Over the past few years, the food and beverage industry in Australia has faced a series of events that seem to be growing in intensity. The global pandemic created supply chain challenges and skills shortages, while political tensions and social unrest continue to send shockwaves across global markets. The growing urgency of the climate crisis is also putting pressure on consumers and manufacturers to act now to create a sustainable future for their businesses and the world.
Although it’s been hit hard, the food and beverage industry has remained resilient. According to an October 2022 report, the global industry grew by 8.7% from 2021 to 2022, and this growth is set to continue. Whilst the Australian Food and Grocery Council reports that the local industry has the potential to become a $250 billion powerhouse by 2030 — double its current size.
However, for your business to claim its share of the pie, you need to clearly understand the specific challenges and opportunities that exist in the industry today.
Let’s explore the most significant trends in the food and beverage industry and uncover how you can overcome these challenges to harness current and future opportunities.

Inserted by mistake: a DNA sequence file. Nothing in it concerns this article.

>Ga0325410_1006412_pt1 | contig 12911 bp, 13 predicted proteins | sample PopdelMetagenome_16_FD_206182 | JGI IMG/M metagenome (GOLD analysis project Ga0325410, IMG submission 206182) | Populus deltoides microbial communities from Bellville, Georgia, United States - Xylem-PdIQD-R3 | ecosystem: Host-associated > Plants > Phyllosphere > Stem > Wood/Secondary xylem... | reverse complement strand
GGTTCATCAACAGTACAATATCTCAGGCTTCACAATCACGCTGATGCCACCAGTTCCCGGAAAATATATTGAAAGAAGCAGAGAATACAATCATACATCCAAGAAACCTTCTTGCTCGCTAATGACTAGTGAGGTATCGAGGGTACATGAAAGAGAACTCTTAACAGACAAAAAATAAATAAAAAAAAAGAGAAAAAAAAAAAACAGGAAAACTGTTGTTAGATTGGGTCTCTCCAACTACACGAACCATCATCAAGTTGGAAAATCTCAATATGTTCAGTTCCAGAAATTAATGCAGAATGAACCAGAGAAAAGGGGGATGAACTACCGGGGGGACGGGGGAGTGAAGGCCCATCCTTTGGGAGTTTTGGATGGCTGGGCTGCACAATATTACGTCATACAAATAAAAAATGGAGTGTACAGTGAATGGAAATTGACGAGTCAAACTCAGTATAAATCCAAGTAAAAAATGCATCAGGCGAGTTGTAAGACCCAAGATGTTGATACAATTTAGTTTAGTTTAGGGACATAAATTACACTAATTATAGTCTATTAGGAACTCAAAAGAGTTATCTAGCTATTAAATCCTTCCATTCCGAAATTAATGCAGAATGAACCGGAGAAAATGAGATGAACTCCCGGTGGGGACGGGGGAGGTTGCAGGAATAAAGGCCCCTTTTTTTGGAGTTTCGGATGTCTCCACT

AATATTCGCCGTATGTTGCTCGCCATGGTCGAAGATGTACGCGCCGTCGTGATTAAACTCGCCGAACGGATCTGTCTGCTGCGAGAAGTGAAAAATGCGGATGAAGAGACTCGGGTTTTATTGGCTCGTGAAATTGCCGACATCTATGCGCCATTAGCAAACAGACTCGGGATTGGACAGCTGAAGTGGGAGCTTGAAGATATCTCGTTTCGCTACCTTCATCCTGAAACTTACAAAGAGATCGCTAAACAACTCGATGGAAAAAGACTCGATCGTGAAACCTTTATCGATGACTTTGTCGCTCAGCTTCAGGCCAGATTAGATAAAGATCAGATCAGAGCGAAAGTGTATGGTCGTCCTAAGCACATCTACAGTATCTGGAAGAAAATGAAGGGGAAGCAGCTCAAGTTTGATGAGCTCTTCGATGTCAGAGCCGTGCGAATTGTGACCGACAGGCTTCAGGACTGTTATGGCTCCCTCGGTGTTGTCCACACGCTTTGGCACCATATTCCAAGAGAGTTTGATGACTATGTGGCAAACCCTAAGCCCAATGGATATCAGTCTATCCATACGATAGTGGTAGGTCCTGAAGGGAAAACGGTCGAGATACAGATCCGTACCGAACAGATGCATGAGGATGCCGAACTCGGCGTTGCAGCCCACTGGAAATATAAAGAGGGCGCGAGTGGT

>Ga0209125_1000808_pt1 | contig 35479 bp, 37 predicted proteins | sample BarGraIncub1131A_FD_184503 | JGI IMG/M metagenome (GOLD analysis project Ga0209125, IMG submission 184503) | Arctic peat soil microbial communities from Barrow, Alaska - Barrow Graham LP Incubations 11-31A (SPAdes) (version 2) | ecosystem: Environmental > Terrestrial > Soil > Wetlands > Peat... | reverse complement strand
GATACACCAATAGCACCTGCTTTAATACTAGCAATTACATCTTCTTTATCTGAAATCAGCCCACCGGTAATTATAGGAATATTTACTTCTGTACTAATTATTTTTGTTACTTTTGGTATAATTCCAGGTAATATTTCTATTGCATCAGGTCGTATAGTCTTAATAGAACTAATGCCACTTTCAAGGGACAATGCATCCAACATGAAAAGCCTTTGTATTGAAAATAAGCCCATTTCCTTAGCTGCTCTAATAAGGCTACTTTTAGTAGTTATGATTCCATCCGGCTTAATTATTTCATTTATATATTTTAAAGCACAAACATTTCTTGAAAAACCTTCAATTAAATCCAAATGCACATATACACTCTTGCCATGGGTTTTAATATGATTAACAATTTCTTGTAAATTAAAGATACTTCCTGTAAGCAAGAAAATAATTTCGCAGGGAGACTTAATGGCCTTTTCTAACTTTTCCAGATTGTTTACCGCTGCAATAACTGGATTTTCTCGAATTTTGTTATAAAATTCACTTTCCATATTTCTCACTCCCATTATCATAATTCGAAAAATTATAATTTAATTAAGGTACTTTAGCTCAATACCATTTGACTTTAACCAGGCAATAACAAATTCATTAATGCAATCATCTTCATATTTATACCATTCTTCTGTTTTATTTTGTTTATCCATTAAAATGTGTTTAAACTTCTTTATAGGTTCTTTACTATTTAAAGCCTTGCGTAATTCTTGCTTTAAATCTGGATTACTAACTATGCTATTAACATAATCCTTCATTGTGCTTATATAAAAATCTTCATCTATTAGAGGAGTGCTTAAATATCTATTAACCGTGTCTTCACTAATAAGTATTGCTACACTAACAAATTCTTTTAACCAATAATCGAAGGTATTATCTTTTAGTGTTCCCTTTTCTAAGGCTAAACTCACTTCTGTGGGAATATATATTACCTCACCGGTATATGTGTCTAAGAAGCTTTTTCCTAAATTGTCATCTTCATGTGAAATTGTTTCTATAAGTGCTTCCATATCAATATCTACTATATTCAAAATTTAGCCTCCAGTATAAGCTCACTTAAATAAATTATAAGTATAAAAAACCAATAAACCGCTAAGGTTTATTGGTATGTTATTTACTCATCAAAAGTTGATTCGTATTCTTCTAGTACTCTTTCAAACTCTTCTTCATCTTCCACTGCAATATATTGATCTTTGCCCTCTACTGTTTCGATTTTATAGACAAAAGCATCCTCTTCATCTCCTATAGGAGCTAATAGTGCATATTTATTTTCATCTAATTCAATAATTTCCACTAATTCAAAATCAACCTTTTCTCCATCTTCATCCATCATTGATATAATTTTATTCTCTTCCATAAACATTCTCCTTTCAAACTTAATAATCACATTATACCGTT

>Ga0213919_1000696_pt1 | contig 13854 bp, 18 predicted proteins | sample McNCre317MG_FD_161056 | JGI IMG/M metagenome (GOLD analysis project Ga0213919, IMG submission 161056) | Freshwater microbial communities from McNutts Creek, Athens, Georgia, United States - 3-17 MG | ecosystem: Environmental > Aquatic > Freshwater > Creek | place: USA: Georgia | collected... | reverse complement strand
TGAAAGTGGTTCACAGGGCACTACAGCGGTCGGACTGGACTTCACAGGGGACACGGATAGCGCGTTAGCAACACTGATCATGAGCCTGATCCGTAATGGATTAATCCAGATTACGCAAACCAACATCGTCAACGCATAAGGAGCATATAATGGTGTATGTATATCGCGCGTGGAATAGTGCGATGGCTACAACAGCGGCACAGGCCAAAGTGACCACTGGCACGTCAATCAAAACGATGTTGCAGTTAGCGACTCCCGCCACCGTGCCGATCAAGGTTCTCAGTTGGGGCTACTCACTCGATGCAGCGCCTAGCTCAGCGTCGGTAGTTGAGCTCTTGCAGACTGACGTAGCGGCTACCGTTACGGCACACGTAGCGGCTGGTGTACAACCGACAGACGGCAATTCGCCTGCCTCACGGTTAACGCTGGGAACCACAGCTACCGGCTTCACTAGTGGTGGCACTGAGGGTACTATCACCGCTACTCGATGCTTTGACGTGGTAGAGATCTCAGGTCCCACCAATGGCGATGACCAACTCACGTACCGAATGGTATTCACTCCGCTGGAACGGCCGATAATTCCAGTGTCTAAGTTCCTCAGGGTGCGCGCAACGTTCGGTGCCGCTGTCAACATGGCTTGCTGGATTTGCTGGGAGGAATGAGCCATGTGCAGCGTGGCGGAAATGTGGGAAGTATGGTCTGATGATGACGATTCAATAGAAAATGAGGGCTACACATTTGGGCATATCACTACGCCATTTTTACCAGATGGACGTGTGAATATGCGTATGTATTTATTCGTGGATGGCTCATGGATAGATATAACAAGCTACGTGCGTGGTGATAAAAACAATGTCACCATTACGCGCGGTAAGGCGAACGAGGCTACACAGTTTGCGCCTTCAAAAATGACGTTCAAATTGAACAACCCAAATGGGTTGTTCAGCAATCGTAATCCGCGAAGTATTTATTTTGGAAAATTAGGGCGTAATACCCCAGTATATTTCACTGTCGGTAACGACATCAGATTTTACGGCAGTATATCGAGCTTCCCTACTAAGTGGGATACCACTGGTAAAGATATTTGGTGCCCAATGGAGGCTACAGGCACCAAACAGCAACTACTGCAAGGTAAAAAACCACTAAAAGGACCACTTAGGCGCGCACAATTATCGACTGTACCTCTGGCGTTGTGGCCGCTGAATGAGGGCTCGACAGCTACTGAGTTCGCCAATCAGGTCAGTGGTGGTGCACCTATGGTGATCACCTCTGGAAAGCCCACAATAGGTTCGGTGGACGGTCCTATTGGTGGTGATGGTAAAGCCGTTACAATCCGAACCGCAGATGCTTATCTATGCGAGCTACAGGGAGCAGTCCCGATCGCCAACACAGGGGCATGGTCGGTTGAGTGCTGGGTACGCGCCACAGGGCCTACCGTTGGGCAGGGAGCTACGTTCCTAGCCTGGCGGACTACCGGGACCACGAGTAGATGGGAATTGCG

10 trends that will shape the future of the food and beverage industry in 2023 and beyond
Supply chain challenges to continue
Supply chain disruptions will continue to be one of the most significant challenges in the food and beverage industry in 2023. Although the days of domestic lockdowns are gone, disruptions to the global supply chain remain, with Toll Group Managing Director, Thomas Knudsen revealing that supply chain issues are likely to persist in 2023.
The Russia-Ukraine conflict has greatly impacted supply chains, with economic sanctions, undersupply of products and a surge in commodity prices affecting the food and beverage industry worldwide.
Congestion and backlogs in ports around the world are also causing delays in supplying key ingredients. This has forced many food and beverage organisations to develop workarounds, such as formulating alternative recipes to continue production without key ingredients. They are also adopting circular supply chain models and embracing technological innovations, such as AI to streamline processes and gain more control of their supply chain.
Food inflation forecast to increase
According to the Australian Trade and Investment Commission, global food prices have risen by 31.1% and are at their highest level since 2011.
Fruit and vegetables have experienced the biggest price increase, with data from Deakin University suggesting that fresh produce has risen 6.7% in just over 12 months. This is being driven by a number of local and global factors, including flooding, supply chain issues and rising fuel and transportation costs.
This inflation will have varying impacts across the food and beverage industry. While it’s good news for large supermarket players, others in the industry may well feel the price squeeze.
And given the integral role of food and beverage products in the hospitality industry, rising food inflation is a critical factor to keep an eye on. For example, restaurants typically increase their menu prices when ingredient costs rise, but if wage inflation doesn’t keep pace, price increases may dampen consumer demand.
Staff shortages set to linger